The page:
10uF Tantalum Capacitor
From Open Circuits
There are many types of caps out there - ceramic, electrolytic, and tantalum are some of the most common. Tantalum being the more expensive, they have better transient repsonse and lower ESR than eletrolytics or ceramics.
This 10uF EIA-A is a small, simple cap that we use constantly with our small 150mA v-regs. Many v-regs require a minimum of 4.7uF on the output - this cap works great.
Ceramics caps have no polarization. Electrolytics are polarized and have a negative marking. Tantalums are polarized but (just to screw with your head) have a positive marking. This one has a dark brown bar and a notched corner. This end of the cap needs to be connected to Vcc (or whatever).
This is a 16V cap which means it can be exposed to about 10V safely (I de-rate all caps by about 50%). Above that and you can run the risk of burning the cap and in extreme over-voltages, blowing the cap. Yes, I've seen a hefty 100uF blow it's top completely and hit a person in the head when it was exposed to ~15V (it was a 6V rated cap).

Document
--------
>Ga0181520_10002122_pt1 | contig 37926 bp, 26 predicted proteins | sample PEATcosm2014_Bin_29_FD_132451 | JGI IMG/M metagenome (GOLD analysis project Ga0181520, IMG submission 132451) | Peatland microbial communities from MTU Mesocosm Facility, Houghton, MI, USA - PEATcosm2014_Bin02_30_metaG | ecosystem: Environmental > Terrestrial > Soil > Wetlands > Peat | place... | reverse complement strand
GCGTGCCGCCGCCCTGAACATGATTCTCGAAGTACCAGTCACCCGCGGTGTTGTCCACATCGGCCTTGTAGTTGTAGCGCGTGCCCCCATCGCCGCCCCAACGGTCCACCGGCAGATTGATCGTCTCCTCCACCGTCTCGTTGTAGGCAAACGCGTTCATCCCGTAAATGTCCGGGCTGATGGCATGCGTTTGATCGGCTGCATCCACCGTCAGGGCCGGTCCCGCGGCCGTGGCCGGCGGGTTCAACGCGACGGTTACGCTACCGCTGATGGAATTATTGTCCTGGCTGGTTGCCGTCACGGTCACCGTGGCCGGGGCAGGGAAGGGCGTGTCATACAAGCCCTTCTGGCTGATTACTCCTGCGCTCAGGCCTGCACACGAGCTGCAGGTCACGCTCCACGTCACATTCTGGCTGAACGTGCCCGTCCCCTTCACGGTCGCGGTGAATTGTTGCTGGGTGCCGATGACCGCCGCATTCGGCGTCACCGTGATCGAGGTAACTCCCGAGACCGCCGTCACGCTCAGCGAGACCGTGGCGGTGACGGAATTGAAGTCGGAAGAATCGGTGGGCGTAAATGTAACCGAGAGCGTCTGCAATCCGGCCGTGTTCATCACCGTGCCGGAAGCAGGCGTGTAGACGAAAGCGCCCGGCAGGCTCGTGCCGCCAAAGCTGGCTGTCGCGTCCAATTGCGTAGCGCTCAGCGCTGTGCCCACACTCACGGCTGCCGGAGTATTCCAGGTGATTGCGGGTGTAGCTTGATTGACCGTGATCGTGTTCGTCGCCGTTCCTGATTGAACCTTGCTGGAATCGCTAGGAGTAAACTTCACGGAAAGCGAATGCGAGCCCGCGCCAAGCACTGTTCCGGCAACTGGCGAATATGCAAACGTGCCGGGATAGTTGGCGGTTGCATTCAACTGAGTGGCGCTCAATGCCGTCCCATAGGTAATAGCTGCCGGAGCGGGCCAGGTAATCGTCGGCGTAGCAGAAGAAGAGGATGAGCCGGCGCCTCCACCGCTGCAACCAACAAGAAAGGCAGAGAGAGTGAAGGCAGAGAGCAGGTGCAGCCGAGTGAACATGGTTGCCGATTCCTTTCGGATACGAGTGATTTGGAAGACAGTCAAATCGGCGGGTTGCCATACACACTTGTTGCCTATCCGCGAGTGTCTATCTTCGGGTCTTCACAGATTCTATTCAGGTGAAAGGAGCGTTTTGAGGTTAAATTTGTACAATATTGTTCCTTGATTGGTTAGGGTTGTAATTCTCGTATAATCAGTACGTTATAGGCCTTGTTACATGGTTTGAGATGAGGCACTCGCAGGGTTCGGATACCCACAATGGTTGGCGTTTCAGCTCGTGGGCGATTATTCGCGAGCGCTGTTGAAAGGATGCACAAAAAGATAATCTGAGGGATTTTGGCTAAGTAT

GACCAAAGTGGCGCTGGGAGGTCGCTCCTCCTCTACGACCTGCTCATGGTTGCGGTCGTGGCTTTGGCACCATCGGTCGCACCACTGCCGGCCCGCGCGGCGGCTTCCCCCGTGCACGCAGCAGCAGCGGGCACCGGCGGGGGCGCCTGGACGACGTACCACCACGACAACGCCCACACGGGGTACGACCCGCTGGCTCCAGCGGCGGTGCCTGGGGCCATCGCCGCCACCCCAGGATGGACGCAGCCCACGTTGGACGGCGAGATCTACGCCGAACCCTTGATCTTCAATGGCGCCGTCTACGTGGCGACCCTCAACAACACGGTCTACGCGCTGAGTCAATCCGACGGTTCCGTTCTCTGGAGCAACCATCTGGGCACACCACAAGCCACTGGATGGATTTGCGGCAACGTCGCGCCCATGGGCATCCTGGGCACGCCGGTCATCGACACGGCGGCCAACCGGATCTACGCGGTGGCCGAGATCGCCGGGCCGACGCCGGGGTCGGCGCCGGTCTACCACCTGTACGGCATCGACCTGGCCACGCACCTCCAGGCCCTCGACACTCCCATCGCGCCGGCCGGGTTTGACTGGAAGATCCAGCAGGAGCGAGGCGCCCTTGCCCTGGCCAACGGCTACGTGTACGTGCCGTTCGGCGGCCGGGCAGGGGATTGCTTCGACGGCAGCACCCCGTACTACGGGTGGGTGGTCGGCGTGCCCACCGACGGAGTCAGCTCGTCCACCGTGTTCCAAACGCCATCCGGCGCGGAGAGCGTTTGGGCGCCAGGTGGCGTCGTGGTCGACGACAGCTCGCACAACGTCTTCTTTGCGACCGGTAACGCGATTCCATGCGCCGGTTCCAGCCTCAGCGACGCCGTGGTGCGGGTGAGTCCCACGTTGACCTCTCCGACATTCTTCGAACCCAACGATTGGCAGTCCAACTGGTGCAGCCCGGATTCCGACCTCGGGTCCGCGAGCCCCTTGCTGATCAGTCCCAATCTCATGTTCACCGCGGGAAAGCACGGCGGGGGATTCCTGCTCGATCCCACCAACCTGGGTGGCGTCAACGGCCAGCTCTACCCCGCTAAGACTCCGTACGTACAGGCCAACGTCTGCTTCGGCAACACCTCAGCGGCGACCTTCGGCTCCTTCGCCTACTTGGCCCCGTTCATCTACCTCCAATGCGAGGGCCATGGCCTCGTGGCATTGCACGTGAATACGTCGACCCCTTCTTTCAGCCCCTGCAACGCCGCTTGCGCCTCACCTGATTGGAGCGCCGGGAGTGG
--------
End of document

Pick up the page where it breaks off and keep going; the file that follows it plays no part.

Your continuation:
Here is an example basic power supply circuit using the TPS V-Regs regulator and a couple 10uF caps.
The TPS V-Regs can take up to 7V input so this 16V rated input capacitor will be fine. The input cap (C1) cleans up any big transients on the incoming side. The output cap (C2) helps stabilize the v-reg, decouple big transients, and cleanup any output noise. The addtional decoupling cap (C3) of 0.1uF helps get rid of any higher freq noise on the power line. With this setup, you'll see a really nice, low-noise output.
SFE Footprint Library
FP Name: 1206 EIA-A
Part # : T491A106M016AT
Digikey part # : 399-3687-1-ND
Single Piece Price : $0.24